Our Media Trusts “The Smart Ones”

by Steve Haner

Not every policy imposed by government is subject to public hearings or votes. That’s one reason to vote for smart candidates who have the country’s best interests at heart and not for those who rant about personal liberty without accepting any social responsibility for individual decisions.

That was part of a response I received by email from somebody who read Friday’s post on the Air Pollution Control Board’s new regulation which ties Virginia’s auto market to emissions rules promulgated by California. I had noted how the state’s usual and statutory requirements for notice and comment had been bypassed on the orders of the General Assembly.

Clearly this reader thought that was just fine, which floored me. My respondent was a member of the working news media. If anybody should be standing up for transparency and public participation, it would be news reporters, editors and producers, right? Not this person, not on this issue. (I’ll withhold the name.)

The comments from a “journalist” about “smart candidates” versus “those who rant about personal liberty” speak for themselves. Note they would apply equally to COVID mitigations and efforts to eliminate carbon dioxide, with disdain poured on skeptics in either case. It was a refreshingly honest admission that explains the selective coverage we must wade through on so many issues. It came at a time when I was already shaking my head over the media coverage of Governor-elect Glenn Youngkin’s proposal to exit the Regional Greenhouse Gas Initiative.

One problem there was the fault of the Youngkin team, which still has not really explained its plans for accomplishing this goal, and frankly doesn’t have to show us their cards now. But in using the vague phrase “executive action” the Youngkin team opened the door for reporters to jump straight to the specific tool of an “executive order.”

That became the headline just about everywhere, followed by thoughtful pundits explaining how an executive order could not by itself extract Virginia from an interstate contract or neutralize the regulation that requires electricity producers to buy carbon allowances from the RGGI auction. Readers of my story would have seen references to the contract and the regulation and an expectation this might take “a struggle.” The Washington Post story got into those details, as well.

If the Youngkin Administration does try to railroad this through, expect cries of outrage from the individual quoted above, the reporter so unconcerned that notice and comment were avoided on the auto emission rules and the “smart people” who decided that one for us.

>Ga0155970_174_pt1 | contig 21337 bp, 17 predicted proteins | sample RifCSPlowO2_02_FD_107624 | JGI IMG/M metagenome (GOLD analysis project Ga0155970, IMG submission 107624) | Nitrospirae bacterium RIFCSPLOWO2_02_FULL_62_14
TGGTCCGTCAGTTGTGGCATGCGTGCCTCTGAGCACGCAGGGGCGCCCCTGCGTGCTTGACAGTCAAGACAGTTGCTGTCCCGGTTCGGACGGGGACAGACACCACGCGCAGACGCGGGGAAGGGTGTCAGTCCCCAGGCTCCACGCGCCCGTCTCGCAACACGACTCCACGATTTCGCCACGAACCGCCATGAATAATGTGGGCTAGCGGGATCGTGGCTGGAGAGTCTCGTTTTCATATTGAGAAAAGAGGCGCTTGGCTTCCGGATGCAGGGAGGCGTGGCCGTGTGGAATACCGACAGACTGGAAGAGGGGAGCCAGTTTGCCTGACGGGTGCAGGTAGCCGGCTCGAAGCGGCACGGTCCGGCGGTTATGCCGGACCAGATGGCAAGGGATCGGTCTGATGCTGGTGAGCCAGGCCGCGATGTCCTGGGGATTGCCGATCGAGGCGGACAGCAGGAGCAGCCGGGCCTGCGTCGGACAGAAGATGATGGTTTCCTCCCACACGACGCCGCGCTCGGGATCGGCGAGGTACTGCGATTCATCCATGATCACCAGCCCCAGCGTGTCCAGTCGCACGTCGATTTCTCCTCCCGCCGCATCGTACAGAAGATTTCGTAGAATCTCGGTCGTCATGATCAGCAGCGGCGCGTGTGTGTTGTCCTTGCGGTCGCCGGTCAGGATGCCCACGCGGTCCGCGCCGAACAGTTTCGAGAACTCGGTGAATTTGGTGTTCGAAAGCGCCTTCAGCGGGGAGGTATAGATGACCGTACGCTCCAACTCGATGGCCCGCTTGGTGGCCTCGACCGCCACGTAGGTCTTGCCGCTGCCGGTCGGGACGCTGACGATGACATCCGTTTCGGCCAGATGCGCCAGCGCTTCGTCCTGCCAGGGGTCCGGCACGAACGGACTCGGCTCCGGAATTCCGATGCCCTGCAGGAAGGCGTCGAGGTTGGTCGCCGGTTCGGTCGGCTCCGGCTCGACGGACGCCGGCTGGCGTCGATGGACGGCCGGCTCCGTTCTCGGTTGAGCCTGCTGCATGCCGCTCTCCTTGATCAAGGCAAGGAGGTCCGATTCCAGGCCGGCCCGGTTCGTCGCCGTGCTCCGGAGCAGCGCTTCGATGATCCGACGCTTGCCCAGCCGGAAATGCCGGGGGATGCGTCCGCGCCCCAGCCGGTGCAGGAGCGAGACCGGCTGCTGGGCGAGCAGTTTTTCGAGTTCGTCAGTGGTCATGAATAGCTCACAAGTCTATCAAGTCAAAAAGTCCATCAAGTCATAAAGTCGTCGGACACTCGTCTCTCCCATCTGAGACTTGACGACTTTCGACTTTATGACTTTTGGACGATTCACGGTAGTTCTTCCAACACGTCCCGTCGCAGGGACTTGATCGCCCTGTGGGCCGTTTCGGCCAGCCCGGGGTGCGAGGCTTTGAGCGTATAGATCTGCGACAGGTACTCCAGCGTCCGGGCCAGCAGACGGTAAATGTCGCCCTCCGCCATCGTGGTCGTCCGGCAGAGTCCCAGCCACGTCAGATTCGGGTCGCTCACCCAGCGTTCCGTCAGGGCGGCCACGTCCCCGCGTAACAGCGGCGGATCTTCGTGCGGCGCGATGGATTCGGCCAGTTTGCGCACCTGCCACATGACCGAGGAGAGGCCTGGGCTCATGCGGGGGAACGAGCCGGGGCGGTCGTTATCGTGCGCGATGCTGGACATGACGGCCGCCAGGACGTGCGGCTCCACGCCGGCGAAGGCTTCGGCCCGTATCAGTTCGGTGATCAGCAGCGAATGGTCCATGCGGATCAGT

Also concerning were print or broadcast reports which implied that exiting RGGI meant that coal and gas plants would double down and carbon dioxide emissions could roar back up, speeding the end of civilization. The end of RGGI would not increase (or reduce) emissions at all. No impact. Other laws and regulations with far more stringent CO2 goals than RGGI ever imposed are still in place.

Yet we get this utter fabrication from Democratic leaders of the Virginia Senate, picked up in that same Mercury story:

(Exiting RGGI) would be incredibly harmful to the health of Virginians, protection of our natural spaces, and preparation for a clean energy economy … would be catastrophic to our commonwealth, region, and nation’s efforts to ensure a habitable world for future generations. … We only have one world — with Hampton Roads perpetually flooded, the Chesapeake Bay’s future at risk, and Virginians’ health declining, there is no time left to play politics with Mother Nature.

Wow. That’s one powerful $4.37 tax on every 1,000 kilowatt hours of electricity.  If we move it up to $8 or $10, will it bring world peace, cure COVID and end inflation? With the passage of the other bills dealing with electricity generation, RGGI became just a way to skim money off consumers to spend on constituents while the power producers did what they were going to do anyway.

What is true (and a story at Hampton Road’s WHRO got this right) is that the RGGI tax dollars are in part dedicated to various flood mitigation efforts. Taking them away could mean less for the program. Another revenue source can be found, however, and those efforts might not miss a beat at all. The Post report noted that Youngkin promised efforts to prepare for flooding in the same speech.

All the floodwalls and drainage improvements and zoning changes you might imagine won’t change the relative sea level rise facing Hampton Roads. Those steps won’t “end climate change” and it is idiotic to claim that they will. But as the battle opens to maintain this tax, which extracted $228 million this year from Virginians and could grow to $340 million next year (with further increases coming), expect exactly that claim to dominate one side’s rhetoric.